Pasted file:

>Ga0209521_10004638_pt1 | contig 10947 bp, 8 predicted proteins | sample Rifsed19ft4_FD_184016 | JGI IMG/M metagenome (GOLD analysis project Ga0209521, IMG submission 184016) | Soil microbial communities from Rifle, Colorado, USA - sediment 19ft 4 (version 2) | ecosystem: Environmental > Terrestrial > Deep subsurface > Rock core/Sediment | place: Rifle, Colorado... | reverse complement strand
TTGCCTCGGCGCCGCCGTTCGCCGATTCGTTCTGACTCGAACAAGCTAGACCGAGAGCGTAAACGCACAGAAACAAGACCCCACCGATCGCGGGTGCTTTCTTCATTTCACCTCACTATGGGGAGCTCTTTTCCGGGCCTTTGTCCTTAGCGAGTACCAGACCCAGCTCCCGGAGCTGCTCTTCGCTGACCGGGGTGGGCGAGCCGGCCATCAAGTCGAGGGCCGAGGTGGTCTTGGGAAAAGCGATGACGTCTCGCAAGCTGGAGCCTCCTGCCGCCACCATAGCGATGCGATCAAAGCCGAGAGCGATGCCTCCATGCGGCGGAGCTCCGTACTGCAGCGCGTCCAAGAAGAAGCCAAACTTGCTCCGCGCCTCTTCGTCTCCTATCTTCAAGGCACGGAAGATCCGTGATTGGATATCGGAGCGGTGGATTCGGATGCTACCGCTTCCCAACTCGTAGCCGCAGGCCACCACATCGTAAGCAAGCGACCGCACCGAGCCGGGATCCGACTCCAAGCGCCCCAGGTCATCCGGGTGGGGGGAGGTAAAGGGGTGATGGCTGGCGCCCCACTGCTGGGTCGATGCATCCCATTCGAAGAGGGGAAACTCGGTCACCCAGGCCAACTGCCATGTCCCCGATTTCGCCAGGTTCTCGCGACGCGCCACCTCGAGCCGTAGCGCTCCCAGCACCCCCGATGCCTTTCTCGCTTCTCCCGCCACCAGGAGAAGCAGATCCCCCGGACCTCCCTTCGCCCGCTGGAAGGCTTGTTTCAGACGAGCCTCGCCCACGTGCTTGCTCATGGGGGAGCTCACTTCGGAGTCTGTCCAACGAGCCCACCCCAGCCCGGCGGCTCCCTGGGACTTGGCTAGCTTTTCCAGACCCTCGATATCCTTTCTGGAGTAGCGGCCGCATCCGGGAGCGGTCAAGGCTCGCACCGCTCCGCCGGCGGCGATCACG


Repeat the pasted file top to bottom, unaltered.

>Ga0209521_10004638_pt1 | contig 10947 bp, 8 predicted proteins | sample Rifsed19ft4_FD_184016 | JGI IMG/M metagenome (GOLD analysis project Ga0209521, IMG submission 184016) | Soil microbial communities from Rifle, Colorado, USA - sediment 19ft 4 (version 2) | ecosystem: Environmental > Terrestrial > Deep subsurface > Rock core/Sediment | place: Rifle, Colorado... | reverse complement strand
TTGCCTCGGCGCCGCCGTTCGCCGATTCGTTCTGACTCGAACAAGCTAGACCGAGAGCGTAAACGCACAGAAACAAGACCCCACCGATCGCGGGTGCTTTCTTCATTTCACCTCACTATGGGGAGCTCTTTTCCGGGCCTTTGTCCTTAGCGAGTACCAGACCCAGCTCCCGGAGCTGCTCTTCGCTGACCGGGGTGGGCGAGCCGGCCATCAAGTCGAGGGCCGAGGTGGTCTTGGGAAAAGCGATGACGTCTCGCAAGCTGGAGCCTCCTGCCGCCACCATAGCGATGCGATCAAAGCCGAGAGCGATGCCTCCATGCGGCGGAGCTCCGTACTGCAGCGCGTCCAAGAAGAAGCCAAACTTGCTCCGCGCCTCTTCGTCTCCTATCTTCAAGGCACGGAAGATCCGTGATTGGATATCGGAGCGGTGGATTCGGATGCTACCGCTTCCCAACTCGTAGCCGCAGGCCACCACATCGTAAGCAAGCGACCGCACCGAGCCGGGATCCGACTCCAAGCGCCCCAGGTCATCCGGGTGGGGGGAGGTAAAGGGGTGATGGCTGGCGCCCCACTGCTGGGTCGATGCATCCCATTCGAAGAGGGGAAACTCGGTCACCCAGGCCAACTGCCATGTCCCCGATTTCGCCAGGTTCTCGCGACGCGCCACCTCGAGCCGTAGCGCTCCCAGCACCCCCGATGCCTTTCTCGCTTCTCCCGCCACCAGGAGAAGCAGATCCCCCGGACCTCCCTTCGCCCGCTGGAAGGCTTGTTTCAGACGAGCCTCGCCCACGTGCTTGCTCATGGGGGAGCTCACTTCGGAGTCTGTCCAACGAGCCCACCCCAGCCCGGCGGCTCCCTGGGACTTGGCTAGCTTTTCCAGACCCTCGATATCCTTTCTGGAGTAGCGGCCGCATCCGGGAGCGGTCAAGGCTCGCACCGCTCCGCCGGCGGCGATCACG